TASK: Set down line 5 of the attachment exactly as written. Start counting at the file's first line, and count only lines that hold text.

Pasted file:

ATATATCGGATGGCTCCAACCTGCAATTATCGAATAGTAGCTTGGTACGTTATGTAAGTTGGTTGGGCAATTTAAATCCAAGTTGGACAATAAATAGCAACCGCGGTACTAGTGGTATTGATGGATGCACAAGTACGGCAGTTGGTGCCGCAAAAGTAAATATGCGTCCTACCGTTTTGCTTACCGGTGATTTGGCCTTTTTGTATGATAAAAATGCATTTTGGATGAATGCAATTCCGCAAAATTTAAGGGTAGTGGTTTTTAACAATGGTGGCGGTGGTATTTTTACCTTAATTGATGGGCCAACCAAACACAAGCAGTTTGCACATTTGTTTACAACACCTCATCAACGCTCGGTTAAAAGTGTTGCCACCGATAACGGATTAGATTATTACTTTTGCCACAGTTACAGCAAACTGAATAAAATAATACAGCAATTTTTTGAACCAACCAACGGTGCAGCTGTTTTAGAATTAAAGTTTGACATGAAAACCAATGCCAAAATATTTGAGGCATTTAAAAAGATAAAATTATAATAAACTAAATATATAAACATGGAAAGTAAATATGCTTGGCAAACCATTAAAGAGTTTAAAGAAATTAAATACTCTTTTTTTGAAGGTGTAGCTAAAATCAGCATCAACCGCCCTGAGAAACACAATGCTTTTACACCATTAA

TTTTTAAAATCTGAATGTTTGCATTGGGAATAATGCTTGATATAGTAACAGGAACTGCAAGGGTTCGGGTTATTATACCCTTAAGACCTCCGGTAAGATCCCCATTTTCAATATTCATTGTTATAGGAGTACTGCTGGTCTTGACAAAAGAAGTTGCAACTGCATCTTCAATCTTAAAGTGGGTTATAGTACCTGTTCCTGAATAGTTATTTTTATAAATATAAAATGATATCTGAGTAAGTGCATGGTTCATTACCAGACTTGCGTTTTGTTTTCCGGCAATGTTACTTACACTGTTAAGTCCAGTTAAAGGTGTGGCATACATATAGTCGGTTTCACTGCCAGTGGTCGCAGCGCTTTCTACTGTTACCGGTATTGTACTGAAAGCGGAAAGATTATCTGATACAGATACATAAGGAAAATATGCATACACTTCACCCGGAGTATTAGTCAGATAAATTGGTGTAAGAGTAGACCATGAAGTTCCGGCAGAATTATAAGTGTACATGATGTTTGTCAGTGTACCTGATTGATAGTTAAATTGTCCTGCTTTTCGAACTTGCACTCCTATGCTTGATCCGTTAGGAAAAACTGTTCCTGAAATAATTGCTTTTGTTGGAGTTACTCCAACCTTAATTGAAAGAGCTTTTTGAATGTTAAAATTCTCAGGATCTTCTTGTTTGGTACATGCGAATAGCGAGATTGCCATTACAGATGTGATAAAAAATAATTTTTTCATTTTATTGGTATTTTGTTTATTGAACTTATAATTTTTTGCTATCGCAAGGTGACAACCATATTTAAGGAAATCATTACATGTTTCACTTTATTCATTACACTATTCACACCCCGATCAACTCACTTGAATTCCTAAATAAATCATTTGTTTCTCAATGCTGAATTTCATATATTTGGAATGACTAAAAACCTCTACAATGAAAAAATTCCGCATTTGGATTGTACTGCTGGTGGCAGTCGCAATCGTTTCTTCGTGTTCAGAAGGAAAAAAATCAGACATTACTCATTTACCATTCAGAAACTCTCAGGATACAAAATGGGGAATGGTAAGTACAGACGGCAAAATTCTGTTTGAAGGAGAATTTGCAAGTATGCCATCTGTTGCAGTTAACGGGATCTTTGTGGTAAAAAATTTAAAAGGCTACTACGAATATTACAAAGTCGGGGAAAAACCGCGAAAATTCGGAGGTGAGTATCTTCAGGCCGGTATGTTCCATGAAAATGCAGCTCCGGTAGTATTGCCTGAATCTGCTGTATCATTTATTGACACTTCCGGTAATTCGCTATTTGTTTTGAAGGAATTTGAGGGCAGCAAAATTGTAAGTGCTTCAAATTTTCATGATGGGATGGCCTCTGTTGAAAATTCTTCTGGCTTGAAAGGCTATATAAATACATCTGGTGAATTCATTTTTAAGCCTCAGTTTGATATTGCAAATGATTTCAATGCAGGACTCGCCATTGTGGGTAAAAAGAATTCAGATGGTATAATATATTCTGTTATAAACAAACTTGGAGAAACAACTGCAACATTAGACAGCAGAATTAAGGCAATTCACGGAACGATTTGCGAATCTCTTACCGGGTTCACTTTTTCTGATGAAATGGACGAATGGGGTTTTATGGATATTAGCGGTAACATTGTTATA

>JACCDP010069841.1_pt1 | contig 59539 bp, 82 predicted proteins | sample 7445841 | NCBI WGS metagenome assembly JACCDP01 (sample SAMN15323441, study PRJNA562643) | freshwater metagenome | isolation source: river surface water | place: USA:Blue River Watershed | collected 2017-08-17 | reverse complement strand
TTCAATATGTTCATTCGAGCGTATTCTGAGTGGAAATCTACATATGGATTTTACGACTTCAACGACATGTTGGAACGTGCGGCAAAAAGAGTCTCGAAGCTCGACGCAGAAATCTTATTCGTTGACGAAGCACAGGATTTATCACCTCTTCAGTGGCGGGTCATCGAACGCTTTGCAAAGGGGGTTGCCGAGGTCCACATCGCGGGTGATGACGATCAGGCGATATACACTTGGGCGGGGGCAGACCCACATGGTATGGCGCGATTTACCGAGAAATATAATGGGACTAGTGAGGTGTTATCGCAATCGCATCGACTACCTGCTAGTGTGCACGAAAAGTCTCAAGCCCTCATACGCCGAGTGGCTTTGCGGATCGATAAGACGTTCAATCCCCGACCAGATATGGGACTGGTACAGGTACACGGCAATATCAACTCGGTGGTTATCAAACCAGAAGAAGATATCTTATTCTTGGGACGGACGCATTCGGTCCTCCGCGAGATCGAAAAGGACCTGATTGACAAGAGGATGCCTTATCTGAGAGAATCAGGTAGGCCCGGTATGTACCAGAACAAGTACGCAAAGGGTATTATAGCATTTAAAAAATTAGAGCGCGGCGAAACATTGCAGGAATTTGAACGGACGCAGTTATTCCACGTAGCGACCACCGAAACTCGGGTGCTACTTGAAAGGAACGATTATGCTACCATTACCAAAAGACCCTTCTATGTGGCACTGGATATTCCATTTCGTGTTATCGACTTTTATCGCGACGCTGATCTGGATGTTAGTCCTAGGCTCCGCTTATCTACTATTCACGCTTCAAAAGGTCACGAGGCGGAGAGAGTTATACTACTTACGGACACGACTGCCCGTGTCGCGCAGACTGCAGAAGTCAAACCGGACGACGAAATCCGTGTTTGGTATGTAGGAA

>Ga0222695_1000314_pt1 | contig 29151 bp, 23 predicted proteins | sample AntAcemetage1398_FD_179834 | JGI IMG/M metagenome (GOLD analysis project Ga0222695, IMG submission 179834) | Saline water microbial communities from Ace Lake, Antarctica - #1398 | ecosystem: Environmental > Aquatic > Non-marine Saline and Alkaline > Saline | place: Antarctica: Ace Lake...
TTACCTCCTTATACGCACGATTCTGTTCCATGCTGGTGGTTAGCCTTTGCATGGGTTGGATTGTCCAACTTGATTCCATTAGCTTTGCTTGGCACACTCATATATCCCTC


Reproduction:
>Ga0222695_1000314_pt1 | contig 29151 bp, 23 predicted proteins | sample AntAcemetage1398_FD_179834 | JGI IMG/M metagenome (GOLD analysis project Ga0222695, IMG submission 179834) | Saline water microbial communities from Ace Lake, Antarctica - #1398 | ecosystem: Environmental > Aquatic > Non-marine Saline and Alkaline > Saline | place: Antarctica: Ace Lake...